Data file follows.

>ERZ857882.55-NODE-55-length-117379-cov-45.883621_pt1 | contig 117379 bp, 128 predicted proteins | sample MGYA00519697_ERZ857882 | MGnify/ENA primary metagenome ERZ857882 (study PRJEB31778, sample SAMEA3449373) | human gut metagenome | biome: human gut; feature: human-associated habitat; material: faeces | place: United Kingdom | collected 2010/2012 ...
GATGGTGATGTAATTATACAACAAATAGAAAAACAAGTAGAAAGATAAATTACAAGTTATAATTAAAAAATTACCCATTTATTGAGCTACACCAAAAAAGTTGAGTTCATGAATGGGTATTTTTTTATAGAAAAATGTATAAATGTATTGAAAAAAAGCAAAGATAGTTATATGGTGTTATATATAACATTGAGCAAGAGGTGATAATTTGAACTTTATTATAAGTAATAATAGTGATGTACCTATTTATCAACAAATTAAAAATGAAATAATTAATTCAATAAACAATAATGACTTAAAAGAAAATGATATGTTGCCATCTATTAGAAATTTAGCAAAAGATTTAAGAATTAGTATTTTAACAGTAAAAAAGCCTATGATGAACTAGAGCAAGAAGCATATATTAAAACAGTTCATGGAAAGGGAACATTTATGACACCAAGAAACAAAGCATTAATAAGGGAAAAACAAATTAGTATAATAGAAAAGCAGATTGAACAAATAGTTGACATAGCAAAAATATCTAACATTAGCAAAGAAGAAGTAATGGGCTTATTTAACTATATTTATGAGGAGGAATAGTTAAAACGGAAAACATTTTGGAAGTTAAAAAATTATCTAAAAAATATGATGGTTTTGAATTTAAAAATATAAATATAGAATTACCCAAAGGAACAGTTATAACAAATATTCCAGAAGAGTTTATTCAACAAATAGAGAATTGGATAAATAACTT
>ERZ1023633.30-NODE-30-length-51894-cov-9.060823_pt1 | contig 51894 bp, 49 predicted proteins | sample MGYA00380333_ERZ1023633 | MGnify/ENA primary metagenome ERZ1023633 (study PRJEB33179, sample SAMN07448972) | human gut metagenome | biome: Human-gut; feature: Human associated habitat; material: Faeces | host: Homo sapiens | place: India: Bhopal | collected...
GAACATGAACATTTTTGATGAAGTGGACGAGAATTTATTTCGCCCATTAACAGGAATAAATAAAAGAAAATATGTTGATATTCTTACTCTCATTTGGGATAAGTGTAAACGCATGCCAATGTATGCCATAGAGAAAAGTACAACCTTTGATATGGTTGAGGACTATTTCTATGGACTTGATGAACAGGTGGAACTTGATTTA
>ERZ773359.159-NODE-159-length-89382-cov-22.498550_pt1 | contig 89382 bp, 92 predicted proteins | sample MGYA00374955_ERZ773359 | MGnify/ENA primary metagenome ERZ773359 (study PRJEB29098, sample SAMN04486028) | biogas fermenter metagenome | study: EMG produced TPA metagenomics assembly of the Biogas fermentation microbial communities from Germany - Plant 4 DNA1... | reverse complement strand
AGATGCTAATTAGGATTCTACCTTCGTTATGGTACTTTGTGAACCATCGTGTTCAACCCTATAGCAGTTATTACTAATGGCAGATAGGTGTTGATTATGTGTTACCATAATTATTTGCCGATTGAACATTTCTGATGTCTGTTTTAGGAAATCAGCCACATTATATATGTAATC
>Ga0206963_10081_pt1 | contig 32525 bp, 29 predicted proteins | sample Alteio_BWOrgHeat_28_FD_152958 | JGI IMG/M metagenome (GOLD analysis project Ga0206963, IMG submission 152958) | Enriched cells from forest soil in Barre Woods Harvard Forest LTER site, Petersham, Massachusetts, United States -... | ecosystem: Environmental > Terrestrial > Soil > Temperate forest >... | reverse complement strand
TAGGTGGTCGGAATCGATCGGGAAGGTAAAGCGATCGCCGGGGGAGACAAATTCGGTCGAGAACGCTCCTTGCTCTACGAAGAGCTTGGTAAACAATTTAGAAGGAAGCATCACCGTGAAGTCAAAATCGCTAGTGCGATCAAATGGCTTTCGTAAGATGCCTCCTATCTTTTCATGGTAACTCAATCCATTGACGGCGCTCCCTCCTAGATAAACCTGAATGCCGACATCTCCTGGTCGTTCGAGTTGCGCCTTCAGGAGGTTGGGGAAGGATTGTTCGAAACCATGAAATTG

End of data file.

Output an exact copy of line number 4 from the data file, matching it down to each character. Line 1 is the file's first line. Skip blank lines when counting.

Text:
GAACATGAACATTTTTGATGAAGTGGACGAGAATTTATTTCGCCCATTAACAGGAATAAATAAAAGAAAATATGTTGATATTCTTACTCTCATTTGGGATAAGTGTAAACGCATGCCAATGTATGCCATAGAGAAAAGTACAACCTTTGATATGGTTGAGGACTATTTCTATGGACTTGATGAACAGGTGGAACTTGATTTA